PANELS, 2020 – 2021
twine and mixed media on steel armatures
materials and dimensions vary


The steady advance of time and the visual concept of an aggregate form have been central in my creative life. During the pandemic, I felt I had lost all sense of time and space. The traditional markers of time disappeared, and I was, as so many of us were, untethered. A creative anchor emerged from the most nascent aspects of my practice: repetitive motion, remnants of form, the effect of time and weather on objects, the beauty of aged surfaces, and the juxtaposition of fragility and strength. As a way of navigating our heretofore unfamiliar waters, I began to explore the knot and twine fragments of reclaimed elements from Sanctuary Entwined, a 2017 site-responsive installation I created at East Hampton’s LongHouse Reserve. My explorations led to newly twined frames into which I began weaving aspects of the COVID-19 tracking patterns that emerged daily in the news. Observing these patterns gave form to my sense of lost time, as what had at first been an unthinkable two weeks slowly morphed into many months, and now, more than a year.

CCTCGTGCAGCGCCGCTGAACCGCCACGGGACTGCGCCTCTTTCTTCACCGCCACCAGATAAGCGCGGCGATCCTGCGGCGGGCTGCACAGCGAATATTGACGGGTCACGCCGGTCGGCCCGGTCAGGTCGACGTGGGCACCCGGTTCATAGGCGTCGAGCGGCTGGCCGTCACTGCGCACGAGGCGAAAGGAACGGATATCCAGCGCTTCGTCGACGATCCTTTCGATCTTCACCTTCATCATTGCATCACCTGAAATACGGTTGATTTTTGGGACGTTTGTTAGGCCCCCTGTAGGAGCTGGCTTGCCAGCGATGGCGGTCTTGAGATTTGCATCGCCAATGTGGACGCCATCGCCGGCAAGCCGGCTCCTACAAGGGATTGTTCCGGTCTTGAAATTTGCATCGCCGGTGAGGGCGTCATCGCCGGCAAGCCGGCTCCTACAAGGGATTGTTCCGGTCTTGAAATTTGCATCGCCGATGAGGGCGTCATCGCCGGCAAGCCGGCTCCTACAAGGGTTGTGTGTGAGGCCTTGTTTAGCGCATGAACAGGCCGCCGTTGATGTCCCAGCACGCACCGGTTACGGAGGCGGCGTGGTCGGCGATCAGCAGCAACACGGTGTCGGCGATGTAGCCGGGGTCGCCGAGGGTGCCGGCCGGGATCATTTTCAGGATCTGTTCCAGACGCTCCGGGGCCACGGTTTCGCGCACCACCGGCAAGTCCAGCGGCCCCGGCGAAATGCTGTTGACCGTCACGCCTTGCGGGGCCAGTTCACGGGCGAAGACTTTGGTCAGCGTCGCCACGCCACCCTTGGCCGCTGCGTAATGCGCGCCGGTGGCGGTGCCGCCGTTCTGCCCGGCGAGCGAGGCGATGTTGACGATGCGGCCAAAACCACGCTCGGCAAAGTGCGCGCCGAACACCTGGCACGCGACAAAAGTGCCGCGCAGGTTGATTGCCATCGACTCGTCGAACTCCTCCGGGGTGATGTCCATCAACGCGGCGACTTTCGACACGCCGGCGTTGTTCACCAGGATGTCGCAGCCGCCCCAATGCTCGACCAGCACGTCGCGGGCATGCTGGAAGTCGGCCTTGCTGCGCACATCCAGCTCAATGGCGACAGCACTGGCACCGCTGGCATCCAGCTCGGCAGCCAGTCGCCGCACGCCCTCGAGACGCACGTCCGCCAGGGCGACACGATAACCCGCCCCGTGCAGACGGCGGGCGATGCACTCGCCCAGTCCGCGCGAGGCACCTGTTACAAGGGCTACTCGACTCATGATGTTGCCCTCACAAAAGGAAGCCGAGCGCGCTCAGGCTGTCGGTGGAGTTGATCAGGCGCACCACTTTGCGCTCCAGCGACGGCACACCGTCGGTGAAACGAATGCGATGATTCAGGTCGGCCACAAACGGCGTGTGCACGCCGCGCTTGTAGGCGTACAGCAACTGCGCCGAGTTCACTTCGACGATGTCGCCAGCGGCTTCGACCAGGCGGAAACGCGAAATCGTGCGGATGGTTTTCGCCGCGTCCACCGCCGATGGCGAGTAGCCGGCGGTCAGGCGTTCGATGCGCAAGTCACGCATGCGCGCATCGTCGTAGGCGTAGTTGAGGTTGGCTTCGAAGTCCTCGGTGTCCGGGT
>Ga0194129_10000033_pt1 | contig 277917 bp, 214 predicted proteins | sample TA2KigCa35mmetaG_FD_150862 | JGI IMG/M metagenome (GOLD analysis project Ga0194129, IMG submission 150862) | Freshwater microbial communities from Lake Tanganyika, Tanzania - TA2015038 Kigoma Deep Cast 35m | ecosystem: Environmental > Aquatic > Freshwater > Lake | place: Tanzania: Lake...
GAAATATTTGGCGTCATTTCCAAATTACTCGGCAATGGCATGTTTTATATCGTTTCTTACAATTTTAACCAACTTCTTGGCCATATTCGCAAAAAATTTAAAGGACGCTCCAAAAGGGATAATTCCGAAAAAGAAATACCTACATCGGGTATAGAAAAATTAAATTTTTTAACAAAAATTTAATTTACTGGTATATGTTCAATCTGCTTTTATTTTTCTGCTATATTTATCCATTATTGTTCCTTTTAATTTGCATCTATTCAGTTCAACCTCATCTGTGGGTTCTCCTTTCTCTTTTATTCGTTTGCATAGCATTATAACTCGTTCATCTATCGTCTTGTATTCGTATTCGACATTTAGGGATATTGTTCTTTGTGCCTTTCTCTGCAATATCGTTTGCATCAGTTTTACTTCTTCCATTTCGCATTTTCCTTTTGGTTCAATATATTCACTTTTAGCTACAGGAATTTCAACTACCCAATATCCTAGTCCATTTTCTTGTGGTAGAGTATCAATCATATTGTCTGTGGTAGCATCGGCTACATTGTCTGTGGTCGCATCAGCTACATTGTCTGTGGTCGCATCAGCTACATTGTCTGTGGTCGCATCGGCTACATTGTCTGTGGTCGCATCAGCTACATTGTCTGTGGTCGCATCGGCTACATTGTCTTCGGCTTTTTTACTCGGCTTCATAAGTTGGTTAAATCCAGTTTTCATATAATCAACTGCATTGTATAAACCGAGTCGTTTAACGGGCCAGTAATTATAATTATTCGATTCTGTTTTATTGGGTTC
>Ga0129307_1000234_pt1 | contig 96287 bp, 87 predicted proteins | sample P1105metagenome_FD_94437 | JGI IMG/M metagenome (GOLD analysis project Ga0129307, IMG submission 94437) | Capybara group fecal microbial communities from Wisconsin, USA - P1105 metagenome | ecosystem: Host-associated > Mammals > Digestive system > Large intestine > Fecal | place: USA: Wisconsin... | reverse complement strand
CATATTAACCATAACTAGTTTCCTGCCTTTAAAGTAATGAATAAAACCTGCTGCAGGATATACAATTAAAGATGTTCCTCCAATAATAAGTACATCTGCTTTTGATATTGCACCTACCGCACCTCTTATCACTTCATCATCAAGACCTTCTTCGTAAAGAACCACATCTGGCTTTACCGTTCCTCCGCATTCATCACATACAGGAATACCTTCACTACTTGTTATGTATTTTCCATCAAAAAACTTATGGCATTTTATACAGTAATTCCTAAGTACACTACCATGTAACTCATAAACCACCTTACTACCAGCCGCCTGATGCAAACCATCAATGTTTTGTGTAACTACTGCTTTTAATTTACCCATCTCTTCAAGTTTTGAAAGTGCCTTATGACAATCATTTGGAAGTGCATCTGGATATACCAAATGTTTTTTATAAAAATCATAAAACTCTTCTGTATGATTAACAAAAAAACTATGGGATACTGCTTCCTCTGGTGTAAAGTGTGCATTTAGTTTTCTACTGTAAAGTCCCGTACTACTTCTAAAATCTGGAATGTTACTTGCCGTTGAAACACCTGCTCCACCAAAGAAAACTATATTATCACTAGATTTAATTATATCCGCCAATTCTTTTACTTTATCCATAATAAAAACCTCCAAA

The knots, coils, loose twine, and entire panels from Sanctuary Entwined provided raw material for discovery. Some of the twined segments function like root-systems, offering seedlings for creative regeneration. In assembling small knots of aged twine in linear patterns, I found them to evoke the rhythm of language. I also began to see the knots as markers from which a line drawn in ink creates an active tension, as if connecting to a time and place with relentless energy. In another work, a large mass of coiled hemp is gestural, possessed of action and resolution. Released from the structural tension it bore for over a year, the twine retains its own memory of being pulled taut and cinched around corners. And, now cut loose from their binding, the large skeins of twine that hang on original steel armatures create a new natural beauty while continuing to tell the story oftheir weathered past and, for me, pointing a way forward.

Toni Ross, 2021